You could just make it run to see what you have to work with as far as engine internals but that shaft play sounds not good and if you have 4mm side to side I imagine the wheels have been hitting..
Aluminum evidence in the oil/grime inside your intake tract?

How far are you willing to go if your engine/turbo are in bad shape?
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Alleycat_Joe  



Joined: 14 Sep 2020
Posts: 13
Location: Florida

PostPosted: Thu Oct 22, 2020 9:34 am    Post subject: Reply with quote

Sadly the restoration plans have been halted, due to the previous owner not coming up with the car's title. Without a title I can't register or drive the car on public roads. If the PO can't produce a title, I'd like to part the car for other 924/931 owners. My apologies, I'm sure a lot of people would prefer to see the 931 saved instead.
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Rasta Monsta  



Joined: 12 Jul 2006
Posts: 11553
Location: PacNW

PostPosted: Mon Nov 30, 2020 10:18 am    Post subject: Reply with quote

https://www.flhsmv.gov/motor-vehicles-tags-titles/vessels/vessel-titling-registrations/renewals-title-transfers-duplicate-certificates/#:~:text=If%20a%20Florida%20certificate%20of,from%20receipt%20of%20the%20application.
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Toofah King Bad
  • WeiBe (1987 924S) - 931 S3
  • Red (1987 924S) - Pro44/Spec944
  • Shaggy (1980 931) - SOLD (unlucky, but tried hard )
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Alleycat_Joe  



Joined: 14 Sep 2020
Posts: 13
Location: Florida

PostPosted: Sat Jan 23, 2021 1:49 pm    Post subject: Reply with quote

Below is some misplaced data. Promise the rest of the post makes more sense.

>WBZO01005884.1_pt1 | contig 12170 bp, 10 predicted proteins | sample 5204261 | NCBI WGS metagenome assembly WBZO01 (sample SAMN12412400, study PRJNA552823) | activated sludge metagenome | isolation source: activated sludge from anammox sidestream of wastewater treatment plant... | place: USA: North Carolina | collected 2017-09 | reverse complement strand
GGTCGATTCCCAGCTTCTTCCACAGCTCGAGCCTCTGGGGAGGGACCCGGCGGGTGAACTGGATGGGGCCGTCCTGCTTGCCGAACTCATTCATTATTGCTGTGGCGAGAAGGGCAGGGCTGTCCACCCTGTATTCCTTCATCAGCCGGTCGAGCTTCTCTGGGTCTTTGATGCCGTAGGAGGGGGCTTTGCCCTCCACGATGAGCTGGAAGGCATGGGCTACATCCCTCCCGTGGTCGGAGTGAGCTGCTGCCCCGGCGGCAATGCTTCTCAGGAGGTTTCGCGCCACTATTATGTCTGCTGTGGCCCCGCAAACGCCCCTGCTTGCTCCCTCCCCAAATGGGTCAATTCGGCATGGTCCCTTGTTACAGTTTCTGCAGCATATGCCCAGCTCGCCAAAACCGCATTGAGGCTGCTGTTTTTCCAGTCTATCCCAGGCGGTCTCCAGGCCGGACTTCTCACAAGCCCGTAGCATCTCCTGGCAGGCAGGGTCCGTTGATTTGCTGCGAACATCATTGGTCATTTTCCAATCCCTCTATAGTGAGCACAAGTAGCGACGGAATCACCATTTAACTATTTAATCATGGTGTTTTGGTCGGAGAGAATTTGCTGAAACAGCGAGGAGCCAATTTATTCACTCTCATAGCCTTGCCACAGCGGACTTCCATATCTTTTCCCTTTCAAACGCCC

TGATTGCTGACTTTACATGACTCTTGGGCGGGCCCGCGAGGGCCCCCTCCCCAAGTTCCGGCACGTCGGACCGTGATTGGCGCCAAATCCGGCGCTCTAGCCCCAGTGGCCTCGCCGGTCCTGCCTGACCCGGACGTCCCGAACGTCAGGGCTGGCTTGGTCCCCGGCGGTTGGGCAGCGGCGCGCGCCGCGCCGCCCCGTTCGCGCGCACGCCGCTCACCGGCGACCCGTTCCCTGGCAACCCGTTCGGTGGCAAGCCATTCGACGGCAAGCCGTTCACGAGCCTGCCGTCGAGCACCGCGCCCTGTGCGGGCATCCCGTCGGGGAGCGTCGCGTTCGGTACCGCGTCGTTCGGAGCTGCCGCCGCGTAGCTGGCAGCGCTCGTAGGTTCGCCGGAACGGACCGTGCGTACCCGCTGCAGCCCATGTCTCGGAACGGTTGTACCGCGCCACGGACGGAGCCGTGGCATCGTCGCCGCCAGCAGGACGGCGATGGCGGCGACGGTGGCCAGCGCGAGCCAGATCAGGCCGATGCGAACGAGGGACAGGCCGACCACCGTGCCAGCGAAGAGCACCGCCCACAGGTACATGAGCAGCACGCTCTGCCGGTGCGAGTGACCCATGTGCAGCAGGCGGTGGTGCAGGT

Rasta, thanks for the tip. Although that didn't fix the problem, it's actually a part of the solution. I told the previous owner I wasn't going to wait on him to give me the title any more (I withheld $1000 for it) and I spent the last couple months trying different solutions and burning out. On a whim, I dropped by the tax collector to try a public records request for the owner of the title (who is not the previous owner), but they wouldn't give me the name due to the Driver Privacy Protection Act (which is good). Alternatively they allowed me to write a letter and they sent it to the owner at the registered address. It turned out he still lives there (last registered in 1997) and he called me to let me know he would be happy to sign the title over to me. He gave me a little back story on the car, which included a head rebuild sometime in the 90s. Now I'm waiting on the title owner to get a duplicate title and meet up with me, but at least progress has been made and the car is saved!







As a fun side note, when I tried removing the engine out the top, the pilot bearing was rusted and captivated the driveshaft behind the bell housing so I was unable to remove the motor from the torque tube. Prying the torque tube away from the bellhousing with two large crowbars while my boss shook the motor vigorously as it dangled from the engine hoist did not separate the motor. I ended up removing the transmission first and dragging the engine out from under the car by the torque tube. I had to remove the clutch assembly from the flywheel inside the bellhousing before I was able to see the rust holding the end of the driveshaft in the crankshaft. That was a nightmare to diagnose since every forum post said nothing holds the driveshaft to the motor on a manual transmission. It's a good thing I really like this car. Also hopefully I didn't damage the transmission by pulling on its input shaft during the double-crowbar maneuver. I was in a bad mood at the time. We'll see.